School students have shown their radical potential by carrying out climate strikes throughout the world. Increasingly this movement is taking on an anti-capitalist character and no wonder. No problem shows the absolute destructiveness and impotence of capitalism than that of global warming. Impressively the newly invigorated environmental movement has pushed Holyrood to scrap plans to cut aviation tax by 50%. However the movement must and could go much further. Radical teachers’ strikes in countries such as Poland, New Zealand, the US and elsewhere show the potential power such a movement could have if it linked up with the working class, starting with the teachers.
In May, dock workers in Italy and France refused to board arms to Saudi Arabia, in solidarity with the Yemeni people currently being brutalised by Saudi military. In doing so they re-ignited internationalist tradition of dockworkers going back to similar actions in solidarity with the Russian Revolution, Vietnam against US invasion and the post war colonial struggles. In North Africa, the revolutionary movements in Sudan and Algeria have shaken the region and are a taste to what the future holds here.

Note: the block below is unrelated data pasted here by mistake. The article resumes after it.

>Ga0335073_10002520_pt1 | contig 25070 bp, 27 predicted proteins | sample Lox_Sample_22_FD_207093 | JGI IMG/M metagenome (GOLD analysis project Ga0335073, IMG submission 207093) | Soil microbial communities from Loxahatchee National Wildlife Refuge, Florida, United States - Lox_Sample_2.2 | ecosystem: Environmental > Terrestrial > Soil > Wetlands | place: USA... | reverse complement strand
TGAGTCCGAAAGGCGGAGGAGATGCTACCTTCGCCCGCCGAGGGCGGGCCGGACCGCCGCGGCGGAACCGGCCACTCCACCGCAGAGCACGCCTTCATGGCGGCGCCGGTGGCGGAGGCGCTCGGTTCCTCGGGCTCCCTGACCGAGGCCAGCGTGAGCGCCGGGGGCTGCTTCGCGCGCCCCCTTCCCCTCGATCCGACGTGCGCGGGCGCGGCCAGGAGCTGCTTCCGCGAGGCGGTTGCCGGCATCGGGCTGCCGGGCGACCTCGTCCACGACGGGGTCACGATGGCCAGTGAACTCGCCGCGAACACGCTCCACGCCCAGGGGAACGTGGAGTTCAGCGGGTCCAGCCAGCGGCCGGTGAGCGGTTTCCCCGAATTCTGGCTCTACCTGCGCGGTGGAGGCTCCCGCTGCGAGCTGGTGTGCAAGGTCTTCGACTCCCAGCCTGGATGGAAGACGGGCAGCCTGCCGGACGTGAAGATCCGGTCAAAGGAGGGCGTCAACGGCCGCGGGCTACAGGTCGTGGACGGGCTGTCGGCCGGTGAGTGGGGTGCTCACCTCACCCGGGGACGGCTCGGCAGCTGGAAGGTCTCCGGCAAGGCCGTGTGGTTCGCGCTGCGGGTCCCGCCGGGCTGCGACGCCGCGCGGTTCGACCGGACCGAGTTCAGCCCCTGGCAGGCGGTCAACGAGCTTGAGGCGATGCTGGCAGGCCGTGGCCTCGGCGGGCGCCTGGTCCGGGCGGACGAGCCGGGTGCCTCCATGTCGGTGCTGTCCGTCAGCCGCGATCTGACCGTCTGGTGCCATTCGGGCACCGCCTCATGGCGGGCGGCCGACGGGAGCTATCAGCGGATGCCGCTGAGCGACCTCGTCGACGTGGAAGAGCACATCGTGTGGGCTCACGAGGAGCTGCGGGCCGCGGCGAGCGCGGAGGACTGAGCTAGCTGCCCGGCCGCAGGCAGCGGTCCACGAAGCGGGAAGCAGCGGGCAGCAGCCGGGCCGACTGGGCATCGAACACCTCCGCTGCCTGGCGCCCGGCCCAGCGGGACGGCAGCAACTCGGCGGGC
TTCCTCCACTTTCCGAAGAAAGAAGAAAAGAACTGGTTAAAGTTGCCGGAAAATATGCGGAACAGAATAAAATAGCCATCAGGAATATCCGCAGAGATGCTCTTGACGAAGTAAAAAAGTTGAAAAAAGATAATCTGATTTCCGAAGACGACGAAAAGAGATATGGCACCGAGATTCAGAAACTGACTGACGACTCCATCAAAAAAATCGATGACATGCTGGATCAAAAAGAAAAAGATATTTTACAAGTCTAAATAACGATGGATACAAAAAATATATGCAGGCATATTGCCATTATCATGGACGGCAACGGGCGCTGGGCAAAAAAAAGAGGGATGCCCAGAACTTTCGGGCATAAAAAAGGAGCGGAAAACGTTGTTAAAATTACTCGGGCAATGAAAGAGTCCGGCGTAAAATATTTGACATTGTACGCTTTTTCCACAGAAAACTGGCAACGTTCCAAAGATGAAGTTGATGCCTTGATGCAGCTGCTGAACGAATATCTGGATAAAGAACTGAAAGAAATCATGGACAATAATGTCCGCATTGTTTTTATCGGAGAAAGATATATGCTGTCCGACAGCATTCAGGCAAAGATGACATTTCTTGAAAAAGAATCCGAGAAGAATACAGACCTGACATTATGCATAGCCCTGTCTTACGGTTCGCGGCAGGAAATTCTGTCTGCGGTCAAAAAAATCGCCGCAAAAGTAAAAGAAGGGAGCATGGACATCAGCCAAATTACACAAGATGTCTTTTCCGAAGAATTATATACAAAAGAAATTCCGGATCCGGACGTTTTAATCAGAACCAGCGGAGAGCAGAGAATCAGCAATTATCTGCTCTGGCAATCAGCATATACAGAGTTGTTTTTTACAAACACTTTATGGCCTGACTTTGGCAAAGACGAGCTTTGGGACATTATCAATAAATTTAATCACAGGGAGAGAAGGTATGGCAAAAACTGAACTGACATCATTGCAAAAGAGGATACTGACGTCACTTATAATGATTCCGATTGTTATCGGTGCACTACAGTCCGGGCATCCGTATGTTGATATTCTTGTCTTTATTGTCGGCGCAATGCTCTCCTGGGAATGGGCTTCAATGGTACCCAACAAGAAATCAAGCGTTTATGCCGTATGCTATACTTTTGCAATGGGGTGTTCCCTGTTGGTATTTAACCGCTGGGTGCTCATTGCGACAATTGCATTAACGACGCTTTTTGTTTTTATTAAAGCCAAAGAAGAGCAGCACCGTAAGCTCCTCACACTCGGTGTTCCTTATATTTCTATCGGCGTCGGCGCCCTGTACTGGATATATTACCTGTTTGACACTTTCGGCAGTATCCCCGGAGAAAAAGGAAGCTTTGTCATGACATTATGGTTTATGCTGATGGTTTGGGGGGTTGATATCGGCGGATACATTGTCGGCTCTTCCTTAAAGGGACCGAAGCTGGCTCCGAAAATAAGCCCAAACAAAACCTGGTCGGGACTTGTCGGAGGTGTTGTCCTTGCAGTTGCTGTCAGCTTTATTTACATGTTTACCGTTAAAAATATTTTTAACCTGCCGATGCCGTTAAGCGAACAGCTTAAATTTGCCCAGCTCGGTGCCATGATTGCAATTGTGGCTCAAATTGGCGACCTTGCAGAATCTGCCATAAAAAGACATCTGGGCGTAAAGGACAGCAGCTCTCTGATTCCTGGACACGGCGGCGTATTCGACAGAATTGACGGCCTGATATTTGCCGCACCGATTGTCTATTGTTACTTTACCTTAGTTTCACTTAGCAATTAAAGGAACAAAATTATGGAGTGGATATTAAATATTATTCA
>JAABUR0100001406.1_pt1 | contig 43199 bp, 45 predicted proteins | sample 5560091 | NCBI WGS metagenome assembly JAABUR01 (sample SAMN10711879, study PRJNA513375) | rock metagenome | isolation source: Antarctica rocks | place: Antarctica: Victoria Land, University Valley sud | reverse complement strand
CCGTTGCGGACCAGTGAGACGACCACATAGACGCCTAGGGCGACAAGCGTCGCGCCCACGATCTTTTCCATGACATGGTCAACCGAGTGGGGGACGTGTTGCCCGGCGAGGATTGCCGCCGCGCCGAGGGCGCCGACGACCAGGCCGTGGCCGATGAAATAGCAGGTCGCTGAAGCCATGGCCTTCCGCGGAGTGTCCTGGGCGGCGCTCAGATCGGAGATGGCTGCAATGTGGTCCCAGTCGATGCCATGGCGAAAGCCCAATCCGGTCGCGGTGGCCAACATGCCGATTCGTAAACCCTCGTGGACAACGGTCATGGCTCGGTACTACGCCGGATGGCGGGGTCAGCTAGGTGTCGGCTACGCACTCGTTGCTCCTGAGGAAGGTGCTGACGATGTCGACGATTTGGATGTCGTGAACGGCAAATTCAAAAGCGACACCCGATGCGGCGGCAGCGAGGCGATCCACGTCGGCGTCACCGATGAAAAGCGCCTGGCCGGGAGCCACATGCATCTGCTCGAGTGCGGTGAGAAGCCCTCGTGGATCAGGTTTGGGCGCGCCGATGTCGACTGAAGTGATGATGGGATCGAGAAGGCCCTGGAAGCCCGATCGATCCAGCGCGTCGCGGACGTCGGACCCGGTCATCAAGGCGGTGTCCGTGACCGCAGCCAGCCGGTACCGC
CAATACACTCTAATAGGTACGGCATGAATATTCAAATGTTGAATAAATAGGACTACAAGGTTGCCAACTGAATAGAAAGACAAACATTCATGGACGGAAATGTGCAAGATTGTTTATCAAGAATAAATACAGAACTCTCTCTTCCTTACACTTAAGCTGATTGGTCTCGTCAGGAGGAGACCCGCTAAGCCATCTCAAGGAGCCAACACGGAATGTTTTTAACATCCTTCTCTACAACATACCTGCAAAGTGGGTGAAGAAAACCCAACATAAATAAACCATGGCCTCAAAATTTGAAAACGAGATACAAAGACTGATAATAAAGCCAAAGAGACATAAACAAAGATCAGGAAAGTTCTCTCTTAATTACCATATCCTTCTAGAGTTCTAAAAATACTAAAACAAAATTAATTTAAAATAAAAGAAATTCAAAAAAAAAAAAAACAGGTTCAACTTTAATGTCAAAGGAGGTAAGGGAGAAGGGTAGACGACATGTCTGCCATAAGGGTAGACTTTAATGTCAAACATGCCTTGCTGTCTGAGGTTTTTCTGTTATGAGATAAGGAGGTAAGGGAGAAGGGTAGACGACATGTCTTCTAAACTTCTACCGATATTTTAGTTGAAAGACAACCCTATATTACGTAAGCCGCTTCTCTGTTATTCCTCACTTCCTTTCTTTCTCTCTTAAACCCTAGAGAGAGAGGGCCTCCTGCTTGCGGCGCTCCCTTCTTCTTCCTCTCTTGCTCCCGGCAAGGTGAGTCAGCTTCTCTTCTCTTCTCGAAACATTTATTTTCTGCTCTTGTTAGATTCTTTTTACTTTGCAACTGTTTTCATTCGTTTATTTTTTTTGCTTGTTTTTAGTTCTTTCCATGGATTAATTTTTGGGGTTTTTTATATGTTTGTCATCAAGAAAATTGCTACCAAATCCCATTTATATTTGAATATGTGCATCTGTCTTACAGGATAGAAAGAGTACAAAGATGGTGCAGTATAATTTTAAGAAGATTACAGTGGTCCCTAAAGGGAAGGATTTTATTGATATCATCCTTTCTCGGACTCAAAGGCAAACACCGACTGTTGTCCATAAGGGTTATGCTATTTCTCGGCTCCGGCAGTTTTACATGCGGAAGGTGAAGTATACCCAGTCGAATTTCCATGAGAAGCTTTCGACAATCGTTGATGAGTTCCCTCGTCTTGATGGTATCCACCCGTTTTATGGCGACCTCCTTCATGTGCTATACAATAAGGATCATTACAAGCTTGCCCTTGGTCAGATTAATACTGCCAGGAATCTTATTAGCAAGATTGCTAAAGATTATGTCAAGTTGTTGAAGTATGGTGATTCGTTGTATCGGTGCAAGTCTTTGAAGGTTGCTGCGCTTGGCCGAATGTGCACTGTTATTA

There’s been a notable increase among precarious workers taking action in the private sector worldwide, with strikes occurring at companies such as Amazon, Weatherspoon, McDonalds and more recently Uber. More locally, Lothian bus drivers have balloted to strike over bullying and treatment at work during and could strike during the Edinburgh festival, something which will hit Scotland’s deeply exploitative tourism capitalists where it hurts.
Down south, workers and youth are taking a hold of the Labour Party machine and making it their own again. The Autumn conference will debate motions on the nationalisation of housing conglomerates, a socialist environmental policy and even the re-implementation of Clause Four, which would commit the party to common ownership of the means of production, distribution and exchange. A new General election will release the potential of this movement on a mass scale.
Here, the mass movement around independence shown itself to still be alive with a huge march in Glasgow. The All Under One Banner in Galashiels even attracted several thousand. The YES movement has clearly been boosted by the SNP’s consistent and confident criticism of the Westminster, the Tories and Brexit and their seemingly clear alternative.